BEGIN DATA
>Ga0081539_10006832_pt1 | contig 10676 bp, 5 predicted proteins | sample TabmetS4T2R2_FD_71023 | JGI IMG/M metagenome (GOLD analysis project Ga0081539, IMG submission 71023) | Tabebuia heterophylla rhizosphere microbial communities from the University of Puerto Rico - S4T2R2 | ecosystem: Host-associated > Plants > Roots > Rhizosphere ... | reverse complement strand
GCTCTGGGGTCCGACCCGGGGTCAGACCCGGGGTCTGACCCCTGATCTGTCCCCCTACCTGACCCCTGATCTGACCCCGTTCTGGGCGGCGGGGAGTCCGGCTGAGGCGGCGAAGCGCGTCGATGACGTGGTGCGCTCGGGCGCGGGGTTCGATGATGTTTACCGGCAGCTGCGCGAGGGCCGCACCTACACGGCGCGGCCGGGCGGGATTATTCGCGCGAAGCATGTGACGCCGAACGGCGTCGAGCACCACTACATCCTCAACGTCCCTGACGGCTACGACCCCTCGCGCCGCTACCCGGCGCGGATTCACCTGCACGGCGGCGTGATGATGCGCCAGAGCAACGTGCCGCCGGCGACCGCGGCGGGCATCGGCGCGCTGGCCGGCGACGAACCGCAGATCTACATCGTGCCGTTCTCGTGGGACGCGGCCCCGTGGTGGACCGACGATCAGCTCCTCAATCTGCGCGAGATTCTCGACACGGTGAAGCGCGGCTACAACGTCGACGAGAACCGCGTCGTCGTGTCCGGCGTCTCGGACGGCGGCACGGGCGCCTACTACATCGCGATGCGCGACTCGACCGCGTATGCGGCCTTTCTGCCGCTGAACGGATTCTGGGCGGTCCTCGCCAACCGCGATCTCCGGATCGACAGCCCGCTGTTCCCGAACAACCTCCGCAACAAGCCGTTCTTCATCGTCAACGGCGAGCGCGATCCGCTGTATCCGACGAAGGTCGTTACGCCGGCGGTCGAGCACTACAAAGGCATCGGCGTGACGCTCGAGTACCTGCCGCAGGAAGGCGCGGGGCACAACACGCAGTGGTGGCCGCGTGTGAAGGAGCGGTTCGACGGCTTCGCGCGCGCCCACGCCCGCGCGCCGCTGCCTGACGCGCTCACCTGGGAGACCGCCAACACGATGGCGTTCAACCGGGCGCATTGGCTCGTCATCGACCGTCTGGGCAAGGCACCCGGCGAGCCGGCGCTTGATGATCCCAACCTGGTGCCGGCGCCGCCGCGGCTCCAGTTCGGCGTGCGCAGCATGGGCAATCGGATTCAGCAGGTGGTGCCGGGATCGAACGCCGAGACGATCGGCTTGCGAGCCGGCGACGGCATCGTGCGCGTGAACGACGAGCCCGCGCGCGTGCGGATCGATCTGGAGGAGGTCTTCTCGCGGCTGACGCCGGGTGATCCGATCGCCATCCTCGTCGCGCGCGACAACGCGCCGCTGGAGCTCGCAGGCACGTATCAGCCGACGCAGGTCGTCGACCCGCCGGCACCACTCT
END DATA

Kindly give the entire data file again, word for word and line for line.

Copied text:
>Ga0081539_10006832_pt1 | contig 10676 bp, 5 predicted proteins | sample TabmetS4T2R2_FD_71023 | JGI IMG/M metagenome (GOLD analysis project Ga0081539, IMG submission 71023) | Tabebuia heterophylla rhizosphere microbial communities from the University of Puerto Rico - S4T2R2 | ecosystem: Host-associated > Plants > Roots > Rhizosphere ... | reverse complement strand
GCTCTGGGGTCCGACCCGGGGTCAGACCCGGGGTCTGACCCCTGATCTGTCCCCCTACCTGACCCCTGATCTGACCCCGTTCTGGGCGGCGGGGAGTCCGGCTGAGGCGGCGAAGCGCGTCGATGACGTGGTGCGCTCGGGCGCGGGGTTCGATGATGTTTACCGGCAGCTGCGCGAGGGCCGCACCTACACGGCGCGGCCGGGCGGGATTATTCGCGCGAAGCATGTGACGCCGAACGGCGTCGAGCACCACTACATCCTCAACGTCCCTGACGGCTACGACCCCTCGCGCCGCTACCCGGCGCGGATTCACCTGCACGGCGGCGTGATGATGCGCCAGAGCAACGTGCCGCCGGCGACCGCGGCGGGCATCGGCGCGCTGGCCGGCGACGAACCGCAGATCTACATCGTGCCGTTCTCGTGGGACGCGGCCCCGTGGTGGACCGACGATCAGCTCCTCAATCTGCGCGAGATTCTCGACACGGTGAAGCGCGGCTACAACGTCGACGAGAACCGCGTCGTCGTGTCCGGCGTCTCGGACGGCGGCACGGGCGCCTACTACATCGCGATGCGCGACTCGACCGCGTATGCGGCCTTTCTGCCGCTGAACGGATTCTGGGCGGTCCTCGCCAACCGCGATCTCCGGATCGACAGCCCGCTGTTCCCGAACAACCTCCGCAACAAGCCGTTCTTCATCGTCAACGGCGAGCGCGATCCGCTGTATCCGACGAAGGTCGTTACGCCGGCGGTCGAGCACTACAAAGGCATCGGCGTGACGCTCGAGTACCTGCCGCAGGAAGGCGCGGGGCACAACACGCAGTGGTGGCCGCGTGTGAAGGAGCGGTTCGACGGCTTCGCGCGCGCCCACGCCCGCGCGCCGCTGCCTGACGCGCTCACCTGGGAGACCGCCAACACGATGGCGTTCAACCGGGCGCATTGGCTCGTCATCGACCGTCTGGGCAAGGCACCCGGCGAGCCGGCGCTTGATGATCCCAACCTGGTGCCGGCGCCGCCGCGGCTCCAGTTCGGCGTGCGCAGCATGGGCAATCGGATTCAGCAGGTGGTGCCGGGATCGAACGCCGAGACGATCGGCTTGCGAGCCGGCGACGGCATCGTGCGCGTGAACGACGAGCCCGCGCGCGTGCGGATCGATCTGGAGGAGGTCTTCTCGCGGCTGACGCCGGGTGATCCGATCGCCATCCTCGTCGCGCGCGACAACGCGCCGCTGGAGCTCGCAGGCACGTATCAGCCGACGCAGGTCGTCGACCCGCCGGCACCACTCT